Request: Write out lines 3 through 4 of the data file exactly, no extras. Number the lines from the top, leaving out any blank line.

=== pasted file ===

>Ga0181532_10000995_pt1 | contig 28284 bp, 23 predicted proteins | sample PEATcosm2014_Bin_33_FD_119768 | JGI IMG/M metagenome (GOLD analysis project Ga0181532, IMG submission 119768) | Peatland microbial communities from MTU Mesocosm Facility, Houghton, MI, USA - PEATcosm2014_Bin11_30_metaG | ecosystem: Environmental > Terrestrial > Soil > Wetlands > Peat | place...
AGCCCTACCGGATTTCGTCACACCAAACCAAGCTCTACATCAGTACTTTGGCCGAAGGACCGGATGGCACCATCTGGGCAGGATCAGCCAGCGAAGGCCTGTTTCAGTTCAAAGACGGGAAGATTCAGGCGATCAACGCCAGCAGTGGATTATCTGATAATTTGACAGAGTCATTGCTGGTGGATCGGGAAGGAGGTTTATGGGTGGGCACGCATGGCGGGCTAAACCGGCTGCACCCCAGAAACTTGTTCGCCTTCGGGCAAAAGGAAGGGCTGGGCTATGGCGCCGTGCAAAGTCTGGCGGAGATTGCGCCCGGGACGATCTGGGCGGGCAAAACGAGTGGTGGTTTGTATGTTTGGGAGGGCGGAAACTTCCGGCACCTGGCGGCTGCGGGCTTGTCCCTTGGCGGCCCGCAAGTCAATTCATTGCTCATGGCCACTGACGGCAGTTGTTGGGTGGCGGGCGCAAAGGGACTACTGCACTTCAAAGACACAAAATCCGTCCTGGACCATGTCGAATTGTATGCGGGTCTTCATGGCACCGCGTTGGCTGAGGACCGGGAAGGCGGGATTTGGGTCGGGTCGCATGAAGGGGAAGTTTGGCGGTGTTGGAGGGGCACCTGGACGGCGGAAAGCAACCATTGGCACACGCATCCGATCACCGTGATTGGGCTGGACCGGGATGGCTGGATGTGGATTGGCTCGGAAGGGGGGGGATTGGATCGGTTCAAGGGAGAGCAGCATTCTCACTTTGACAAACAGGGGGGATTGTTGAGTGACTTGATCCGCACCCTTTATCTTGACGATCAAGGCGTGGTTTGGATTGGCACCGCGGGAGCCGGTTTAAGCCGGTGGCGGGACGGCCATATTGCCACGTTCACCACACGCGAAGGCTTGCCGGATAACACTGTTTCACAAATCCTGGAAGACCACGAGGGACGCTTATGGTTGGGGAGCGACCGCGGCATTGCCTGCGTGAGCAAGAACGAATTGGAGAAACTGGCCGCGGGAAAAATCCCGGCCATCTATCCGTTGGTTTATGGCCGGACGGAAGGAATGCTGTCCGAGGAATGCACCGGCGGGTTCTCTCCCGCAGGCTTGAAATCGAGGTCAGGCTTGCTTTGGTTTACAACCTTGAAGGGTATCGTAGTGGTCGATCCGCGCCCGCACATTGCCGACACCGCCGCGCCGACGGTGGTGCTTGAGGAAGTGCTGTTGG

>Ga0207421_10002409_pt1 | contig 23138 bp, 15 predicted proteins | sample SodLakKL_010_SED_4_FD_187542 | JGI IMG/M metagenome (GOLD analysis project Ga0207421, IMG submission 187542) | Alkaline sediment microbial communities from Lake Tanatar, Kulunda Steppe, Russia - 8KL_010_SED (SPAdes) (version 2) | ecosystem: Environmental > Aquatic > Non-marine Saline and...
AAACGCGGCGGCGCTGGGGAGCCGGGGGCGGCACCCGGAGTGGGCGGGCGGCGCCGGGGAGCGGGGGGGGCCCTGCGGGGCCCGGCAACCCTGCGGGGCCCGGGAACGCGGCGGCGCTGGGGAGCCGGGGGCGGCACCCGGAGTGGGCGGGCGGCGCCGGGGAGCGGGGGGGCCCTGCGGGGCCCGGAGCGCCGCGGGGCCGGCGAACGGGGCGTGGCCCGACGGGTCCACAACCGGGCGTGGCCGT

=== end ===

>Ga0207421_10002409_pt1 | contig 23138 bp, 15 predicted proteins | sample SodLakKL_010_SED_4_FD_187542 | JGI IMG/M metagenome (GOLD analysis project Ga0207421, IMG submission 187542) | Alkaline sediment microbial communities from Lake Tanatar, Kulunda Steppe, Russia - 8KL_010_SED (SPAdes) (version 2) | ecosystem: Environmental > Aquatic > Non-marine Saline and...
AAACGCGGCGGCGCTGGGGAGCCGGGGGCGGCACCCGGAGTGGGCGGGCGGCGCCGGGGAGCGGGGGGGGCCCTGCGGGGCCCGGCAACCCTGCGGGGCCCGGGAACGCGGCGGCGCTGGGGAGCCGGGGGCGGCACCCGGAGTGGGCGGGCGGCGCCGGGGAGCGGGGGGGCCCTGCGGGGCCCGGAGCGCCGCGGGGCCGGCGAACGGGGCGTGGCCCGACGGGTCCACAACCGGGCGTGGCCGT